Terry Mann: --survivors are invited to come, and they walk the lap of the track first. And to walk out there and see those survivors walking that lap, knowing that some money that I might have helped raise has helped them and is going to help future people. I mean, the feeling that it gave me, I mean, it just made it all worthwhile.

Sally Mann: We decided that night that we wanted to really get involved and stay involved, and we've been at it for...

Terry Mann: But for me, it's just a feeling that I get when something is accomplished and know that I've been a part of it.

Zarbock: We were speaking off camera [ph?], and I'd like to get into this a little bit. There seems to be kind of a sea change that is taking place in the United States, where younger people do volunteer. But they seem to be not interested in becoming a volunteer over a long period of time. What they're looking for is a task. Maybe it becomes a chore, but a task. Something that has a beginning, a middle, and an end. And our experience in interviewing other people seems to support that. Is this your observation too?

Sally Mann: Well, that happens quite often with people in our community, and we, quite frankly, have a hard time understanding it. But because we are volunteers at heart-- I don't know if it's the way volunteerism is taught or not taught in the schools or taught by parents. That maybe you've done, or do this for a National Honor Society project and once you're done, you're through. And it shouldn't be taught that way. Once you do something, and if you're capable and willing and have the time to do it, if you see that need, you need to continue. And I've often said, people say, "Well, how do you have the time? What do your kids do?" Well, a lot of times they would go with us. They always did. And I said, "Well, I hope that we're setting an example for them. That they do for others when they have the opportunity, and not just do it because it's a project that has to be done." So that's kind of how we've always looked at it.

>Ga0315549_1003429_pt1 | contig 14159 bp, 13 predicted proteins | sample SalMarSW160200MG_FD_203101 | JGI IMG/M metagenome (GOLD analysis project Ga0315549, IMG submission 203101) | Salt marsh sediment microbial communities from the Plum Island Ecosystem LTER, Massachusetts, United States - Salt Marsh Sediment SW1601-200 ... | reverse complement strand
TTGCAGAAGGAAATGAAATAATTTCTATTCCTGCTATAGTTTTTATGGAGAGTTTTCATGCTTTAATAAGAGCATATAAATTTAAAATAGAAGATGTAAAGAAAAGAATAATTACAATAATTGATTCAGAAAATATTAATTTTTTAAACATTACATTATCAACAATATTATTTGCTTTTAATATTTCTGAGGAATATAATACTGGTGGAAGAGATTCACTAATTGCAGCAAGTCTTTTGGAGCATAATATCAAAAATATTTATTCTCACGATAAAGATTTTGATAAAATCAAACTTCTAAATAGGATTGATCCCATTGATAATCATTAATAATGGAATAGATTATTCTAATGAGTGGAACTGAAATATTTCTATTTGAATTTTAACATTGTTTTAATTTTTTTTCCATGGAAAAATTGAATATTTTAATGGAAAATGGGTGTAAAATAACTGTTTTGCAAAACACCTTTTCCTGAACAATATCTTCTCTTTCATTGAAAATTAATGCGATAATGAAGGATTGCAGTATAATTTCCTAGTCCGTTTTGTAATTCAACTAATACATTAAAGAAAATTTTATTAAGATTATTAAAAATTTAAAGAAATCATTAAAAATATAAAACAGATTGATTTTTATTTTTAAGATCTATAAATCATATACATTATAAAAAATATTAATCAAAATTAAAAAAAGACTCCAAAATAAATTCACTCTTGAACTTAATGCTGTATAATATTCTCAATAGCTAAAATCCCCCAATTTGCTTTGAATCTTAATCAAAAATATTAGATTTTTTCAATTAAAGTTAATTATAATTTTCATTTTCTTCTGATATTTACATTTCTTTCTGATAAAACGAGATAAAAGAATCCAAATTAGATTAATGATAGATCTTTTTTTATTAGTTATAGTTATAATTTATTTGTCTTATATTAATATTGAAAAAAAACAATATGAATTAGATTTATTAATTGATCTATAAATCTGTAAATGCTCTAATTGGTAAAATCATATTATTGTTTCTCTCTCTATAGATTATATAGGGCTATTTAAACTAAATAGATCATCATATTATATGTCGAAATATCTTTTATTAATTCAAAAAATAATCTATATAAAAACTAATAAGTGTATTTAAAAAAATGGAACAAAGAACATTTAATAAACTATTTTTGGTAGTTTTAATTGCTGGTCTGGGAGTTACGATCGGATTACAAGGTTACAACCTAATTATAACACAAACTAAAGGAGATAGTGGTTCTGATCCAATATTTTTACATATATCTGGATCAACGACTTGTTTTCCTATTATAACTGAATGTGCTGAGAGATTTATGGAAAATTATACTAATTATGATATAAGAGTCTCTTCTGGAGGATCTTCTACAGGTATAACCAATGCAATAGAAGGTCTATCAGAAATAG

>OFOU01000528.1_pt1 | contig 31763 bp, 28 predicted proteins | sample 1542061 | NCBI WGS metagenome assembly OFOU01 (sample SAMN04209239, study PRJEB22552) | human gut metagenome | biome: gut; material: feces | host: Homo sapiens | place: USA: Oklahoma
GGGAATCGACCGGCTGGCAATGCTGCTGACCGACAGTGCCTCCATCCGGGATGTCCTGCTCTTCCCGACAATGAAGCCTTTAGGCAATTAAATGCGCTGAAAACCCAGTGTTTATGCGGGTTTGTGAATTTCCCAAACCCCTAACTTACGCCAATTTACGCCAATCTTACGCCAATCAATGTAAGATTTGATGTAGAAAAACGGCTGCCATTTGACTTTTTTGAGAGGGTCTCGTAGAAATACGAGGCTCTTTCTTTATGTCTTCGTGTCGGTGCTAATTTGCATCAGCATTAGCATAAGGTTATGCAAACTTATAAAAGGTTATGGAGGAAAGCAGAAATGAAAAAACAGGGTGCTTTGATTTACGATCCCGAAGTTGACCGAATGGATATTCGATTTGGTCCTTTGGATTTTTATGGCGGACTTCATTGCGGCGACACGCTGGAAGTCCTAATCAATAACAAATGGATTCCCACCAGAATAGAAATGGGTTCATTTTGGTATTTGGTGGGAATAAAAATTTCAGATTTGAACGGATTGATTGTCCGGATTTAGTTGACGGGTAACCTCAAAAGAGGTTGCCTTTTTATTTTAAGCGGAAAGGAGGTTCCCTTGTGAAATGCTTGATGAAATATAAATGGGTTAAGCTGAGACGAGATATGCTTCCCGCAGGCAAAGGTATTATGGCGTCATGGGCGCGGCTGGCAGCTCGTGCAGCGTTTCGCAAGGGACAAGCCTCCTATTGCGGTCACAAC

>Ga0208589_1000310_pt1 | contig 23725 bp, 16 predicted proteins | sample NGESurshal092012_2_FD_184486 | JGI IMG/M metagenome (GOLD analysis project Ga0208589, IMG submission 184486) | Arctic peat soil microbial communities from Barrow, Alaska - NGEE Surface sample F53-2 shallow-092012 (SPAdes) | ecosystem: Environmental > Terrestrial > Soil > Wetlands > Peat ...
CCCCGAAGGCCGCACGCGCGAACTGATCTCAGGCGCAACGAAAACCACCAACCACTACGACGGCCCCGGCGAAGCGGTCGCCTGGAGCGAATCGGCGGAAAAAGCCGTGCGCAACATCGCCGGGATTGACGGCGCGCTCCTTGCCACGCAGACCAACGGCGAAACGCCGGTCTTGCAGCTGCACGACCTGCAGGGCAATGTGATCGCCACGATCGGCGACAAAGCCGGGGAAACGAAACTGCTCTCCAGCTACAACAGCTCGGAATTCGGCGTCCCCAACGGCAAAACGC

Terry Mann: And going back to your question, I've been involved in several organizations where we'll have a project to do or something that needs to be done, and you go to an individual and say will you head this up, and they'll agree to do it. And they do it, and do a good job. And then six months later, something else'll come up, and you'll go back to this same person and say, "You did a good job on this, and we've got somebody to help you. But could you work on this too?" And for some strange reason, most of the time you get a no or an alibi of why they can't do it. And sometimes it's legitimate, but most times it's just, they feel like they've done their part.

Sally Mann: Well, they didn't get out of it what they needed to get out of it, and they may have done it for the wrong reason. They did it because their boss told them to do it, the school told them to do it. Someone coerced them into doing it, and they didn't get out of it. It was a job to them.

Zarbock: So the motivation was really external.

Sally Mann: Exactly.

Zarbock: "This is what I want you to do." That's a great point.